6. Solve the problem: then, students can solve the number sentence and determine the solution. For example, 3 + 8 = 11.
7. Check the answer: finally, students should check their work to make sure that the answer is correct.

These 7 steps will help students get closer to mastering the skill of solving word problems. Of course, they still need plenty of practice. So, make sure to create enough opportunities for that!

At Happy Numbers, we gradually include word problems throughout the curriculum to ensure math flexibility and application of skills. Check out how easy it is to learn how to solve word problems with our visual exercises!

Word problems can be introduced in Kindergarten and be used through all grades as an important part of an educational process connecting mathematics to real life experience.
Happy Numbers introduces young students to the first math symbols by first building conceptual understanding of the operation through simple yet engaging visuals and key words. Once they understand the connection between these keywords and the actions they represent, they begin to substitute them with math symbols and translate word problems into number sentences. In this way, students gradually advance to the more abstract representations of these concepts.
For example, during the first steps, simple wording and animation help students realize what action the problem represents and find the connection between these actions and key words like “take away” and “left” that may signal them.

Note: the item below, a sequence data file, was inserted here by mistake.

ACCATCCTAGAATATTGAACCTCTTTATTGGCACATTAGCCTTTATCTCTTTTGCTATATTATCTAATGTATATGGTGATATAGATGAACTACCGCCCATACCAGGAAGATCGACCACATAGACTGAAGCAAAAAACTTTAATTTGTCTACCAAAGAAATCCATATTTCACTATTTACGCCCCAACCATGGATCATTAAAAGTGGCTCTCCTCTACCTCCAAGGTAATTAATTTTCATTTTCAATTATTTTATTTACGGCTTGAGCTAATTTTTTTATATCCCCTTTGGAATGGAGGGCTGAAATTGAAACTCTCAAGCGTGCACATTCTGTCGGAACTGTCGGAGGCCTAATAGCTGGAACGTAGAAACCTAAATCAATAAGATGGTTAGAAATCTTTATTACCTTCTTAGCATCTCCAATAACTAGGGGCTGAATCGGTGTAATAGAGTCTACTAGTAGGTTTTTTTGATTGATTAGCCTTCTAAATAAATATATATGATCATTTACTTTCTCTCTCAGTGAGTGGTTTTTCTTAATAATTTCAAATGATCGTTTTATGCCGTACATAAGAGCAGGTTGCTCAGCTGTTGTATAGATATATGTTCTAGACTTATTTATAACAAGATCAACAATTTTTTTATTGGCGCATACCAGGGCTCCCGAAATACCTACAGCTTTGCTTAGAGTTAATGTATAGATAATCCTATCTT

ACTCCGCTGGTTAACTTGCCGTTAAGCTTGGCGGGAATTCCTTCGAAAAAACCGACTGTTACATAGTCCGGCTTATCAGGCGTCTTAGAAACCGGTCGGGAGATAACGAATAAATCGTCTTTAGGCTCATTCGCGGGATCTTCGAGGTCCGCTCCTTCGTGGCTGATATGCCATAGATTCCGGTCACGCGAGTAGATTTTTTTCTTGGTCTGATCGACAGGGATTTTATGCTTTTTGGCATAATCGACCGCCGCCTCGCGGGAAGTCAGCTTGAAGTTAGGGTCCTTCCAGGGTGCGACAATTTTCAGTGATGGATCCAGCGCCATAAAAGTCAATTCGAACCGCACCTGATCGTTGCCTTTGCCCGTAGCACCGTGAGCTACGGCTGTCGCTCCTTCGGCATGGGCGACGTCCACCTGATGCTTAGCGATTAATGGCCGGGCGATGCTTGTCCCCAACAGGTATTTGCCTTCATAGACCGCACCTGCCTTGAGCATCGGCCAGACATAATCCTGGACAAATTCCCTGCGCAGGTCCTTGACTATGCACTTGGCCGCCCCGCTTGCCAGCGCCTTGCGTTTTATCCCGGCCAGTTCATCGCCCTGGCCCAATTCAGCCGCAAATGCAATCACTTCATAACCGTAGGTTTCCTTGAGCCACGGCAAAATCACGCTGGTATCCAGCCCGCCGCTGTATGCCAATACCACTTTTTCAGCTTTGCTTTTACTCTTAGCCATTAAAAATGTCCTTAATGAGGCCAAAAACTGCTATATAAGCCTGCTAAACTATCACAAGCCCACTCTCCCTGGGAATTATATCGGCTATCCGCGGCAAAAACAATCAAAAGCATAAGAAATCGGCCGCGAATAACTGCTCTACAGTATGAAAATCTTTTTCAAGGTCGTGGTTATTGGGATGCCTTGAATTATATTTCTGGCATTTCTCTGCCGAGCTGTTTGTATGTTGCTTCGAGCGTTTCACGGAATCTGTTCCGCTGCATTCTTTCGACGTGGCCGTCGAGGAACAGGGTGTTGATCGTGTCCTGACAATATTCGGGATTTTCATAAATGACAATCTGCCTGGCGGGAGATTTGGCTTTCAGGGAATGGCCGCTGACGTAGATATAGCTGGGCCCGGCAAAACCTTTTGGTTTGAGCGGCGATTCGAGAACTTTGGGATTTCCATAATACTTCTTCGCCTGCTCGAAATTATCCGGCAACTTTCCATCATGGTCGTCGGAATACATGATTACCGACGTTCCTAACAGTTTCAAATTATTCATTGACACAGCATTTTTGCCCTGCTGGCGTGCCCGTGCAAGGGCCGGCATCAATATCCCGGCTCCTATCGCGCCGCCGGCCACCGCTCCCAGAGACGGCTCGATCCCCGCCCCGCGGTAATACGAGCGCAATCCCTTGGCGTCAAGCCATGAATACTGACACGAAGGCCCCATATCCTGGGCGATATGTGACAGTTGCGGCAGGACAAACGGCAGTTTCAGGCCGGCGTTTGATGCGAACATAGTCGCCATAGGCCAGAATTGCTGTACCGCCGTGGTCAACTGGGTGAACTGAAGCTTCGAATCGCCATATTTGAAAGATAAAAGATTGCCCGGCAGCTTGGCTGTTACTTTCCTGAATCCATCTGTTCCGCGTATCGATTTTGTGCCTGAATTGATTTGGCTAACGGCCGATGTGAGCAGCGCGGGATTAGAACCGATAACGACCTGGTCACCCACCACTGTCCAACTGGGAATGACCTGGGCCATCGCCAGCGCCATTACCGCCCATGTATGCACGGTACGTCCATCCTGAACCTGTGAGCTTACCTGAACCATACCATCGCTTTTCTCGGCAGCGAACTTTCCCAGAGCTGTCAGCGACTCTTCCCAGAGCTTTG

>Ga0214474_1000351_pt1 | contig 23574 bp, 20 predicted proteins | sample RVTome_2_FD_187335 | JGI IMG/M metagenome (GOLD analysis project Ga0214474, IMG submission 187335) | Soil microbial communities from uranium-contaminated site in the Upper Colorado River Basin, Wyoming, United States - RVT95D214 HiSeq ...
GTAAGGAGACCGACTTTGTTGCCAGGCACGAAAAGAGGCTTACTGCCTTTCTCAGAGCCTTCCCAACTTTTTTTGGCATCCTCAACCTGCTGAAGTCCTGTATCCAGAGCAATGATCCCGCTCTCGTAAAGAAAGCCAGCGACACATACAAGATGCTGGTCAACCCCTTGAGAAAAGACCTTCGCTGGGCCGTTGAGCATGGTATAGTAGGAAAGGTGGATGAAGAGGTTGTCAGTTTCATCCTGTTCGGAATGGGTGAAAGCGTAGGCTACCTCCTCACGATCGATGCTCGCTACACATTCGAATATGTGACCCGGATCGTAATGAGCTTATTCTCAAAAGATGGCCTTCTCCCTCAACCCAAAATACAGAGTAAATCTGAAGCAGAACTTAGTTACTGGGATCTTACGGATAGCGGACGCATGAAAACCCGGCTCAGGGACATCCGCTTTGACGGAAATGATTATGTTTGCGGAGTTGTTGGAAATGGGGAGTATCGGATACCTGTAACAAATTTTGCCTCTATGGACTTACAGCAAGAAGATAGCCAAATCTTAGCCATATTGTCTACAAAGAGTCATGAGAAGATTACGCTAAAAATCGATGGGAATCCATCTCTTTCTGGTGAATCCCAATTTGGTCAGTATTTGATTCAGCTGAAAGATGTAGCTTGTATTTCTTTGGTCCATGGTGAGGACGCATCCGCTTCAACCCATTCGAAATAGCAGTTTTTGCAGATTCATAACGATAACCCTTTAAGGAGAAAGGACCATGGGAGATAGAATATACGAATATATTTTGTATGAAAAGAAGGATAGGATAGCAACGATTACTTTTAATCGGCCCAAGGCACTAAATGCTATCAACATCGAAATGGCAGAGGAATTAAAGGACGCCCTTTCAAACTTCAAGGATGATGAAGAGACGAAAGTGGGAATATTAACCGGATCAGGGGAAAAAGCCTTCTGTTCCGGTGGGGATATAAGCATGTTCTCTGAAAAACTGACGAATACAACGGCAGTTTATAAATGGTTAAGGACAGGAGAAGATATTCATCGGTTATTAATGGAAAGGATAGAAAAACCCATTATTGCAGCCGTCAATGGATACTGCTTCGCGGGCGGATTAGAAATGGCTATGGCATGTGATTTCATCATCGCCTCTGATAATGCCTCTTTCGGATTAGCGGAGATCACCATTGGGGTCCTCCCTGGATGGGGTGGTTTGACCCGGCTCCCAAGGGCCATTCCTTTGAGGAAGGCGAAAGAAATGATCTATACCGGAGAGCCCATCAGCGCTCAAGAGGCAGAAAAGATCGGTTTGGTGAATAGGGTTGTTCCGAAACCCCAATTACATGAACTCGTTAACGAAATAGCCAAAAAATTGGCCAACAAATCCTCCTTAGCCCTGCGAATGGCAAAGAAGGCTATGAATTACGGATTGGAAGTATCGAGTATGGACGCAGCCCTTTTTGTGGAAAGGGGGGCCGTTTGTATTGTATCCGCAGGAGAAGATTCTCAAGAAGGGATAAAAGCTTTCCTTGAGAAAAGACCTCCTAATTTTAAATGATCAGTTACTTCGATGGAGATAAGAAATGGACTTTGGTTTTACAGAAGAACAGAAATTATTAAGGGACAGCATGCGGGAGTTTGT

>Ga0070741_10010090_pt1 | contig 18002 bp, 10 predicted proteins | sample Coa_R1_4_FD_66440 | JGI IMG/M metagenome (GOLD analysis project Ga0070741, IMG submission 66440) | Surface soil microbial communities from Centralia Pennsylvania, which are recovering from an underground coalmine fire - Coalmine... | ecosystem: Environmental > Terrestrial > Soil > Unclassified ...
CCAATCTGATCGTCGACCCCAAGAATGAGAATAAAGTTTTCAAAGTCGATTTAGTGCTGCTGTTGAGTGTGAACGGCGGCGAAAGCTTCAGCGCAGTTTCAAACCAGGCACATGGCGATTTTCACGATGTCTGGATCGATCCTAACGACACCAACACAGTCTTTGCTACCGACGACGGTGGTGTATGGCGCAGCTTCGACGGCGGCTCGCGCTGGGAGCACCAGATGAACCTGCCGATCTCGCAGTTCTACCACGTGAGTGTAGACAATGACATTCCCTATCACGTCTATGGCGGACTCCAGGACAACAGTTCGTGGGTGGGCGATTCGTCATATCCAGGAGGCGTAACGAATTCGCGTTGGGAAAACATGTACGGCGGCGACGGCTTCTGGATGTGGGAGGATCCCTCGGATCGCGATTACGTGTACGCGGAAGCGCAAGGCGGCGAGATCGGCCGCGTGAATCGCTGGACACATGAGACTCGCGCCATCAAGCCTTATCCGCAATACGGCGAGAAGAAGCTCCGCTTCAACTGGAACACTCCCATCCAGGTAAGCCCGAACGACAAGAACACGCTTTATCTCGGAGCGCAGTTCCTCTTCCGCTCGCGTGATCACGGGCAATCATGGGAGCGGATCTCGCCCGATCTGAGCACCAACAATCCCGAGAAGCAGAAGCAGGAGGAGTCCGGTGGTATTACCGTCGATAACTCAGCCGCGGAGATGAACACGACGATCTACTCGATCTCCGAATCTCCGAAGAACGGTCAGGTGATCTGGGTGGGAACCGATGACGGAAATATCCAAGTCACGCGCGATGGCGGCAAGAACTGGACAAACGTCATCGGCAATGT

From the beginning, visualization helps the youngest students to understand the concepts of addition, subtraction, and even more complex operations. Even if they don’t draw the representations by themselves yet, students learn the connection between operations they need to perform in the problem and the real-world process this problem describes.

Next, students organize data from the word problem and pictures into a number sentence. To diversify the activity, you can ask students to match a word problem with the number sentence it represents.
Solving measurement problems is also a good way of mastering practical math skills. This is an example where students can see that math problems are closely related to real-world situations. Happy Numbers applies this by introducing more complicated forms of word problems as we help students advance to the next skill. By solving measurement word problems, students upgrade their vocabulary, learning such new terms as “difference” and “sum,” and continue mastering the connection between math operations and their word problem representations.

Later, students move to the next step, in which they learn how to create drawings and diagrams by themselves. They start by distributing light bulbs equally into boxes, which helps them to understand basic properties of division and multiplication. Eventually, with the help of Dino, they master tape diagrams!

The importance of working with diagrams and models becomes even more apparent when students move to more complex word problems. Pictorial representations help students master conceptual understanding by representing a challenging multi-step word problem in a visually simple and logical form. The ability to interact with a model helps students better understand logical patterns and motivates them to complete the task.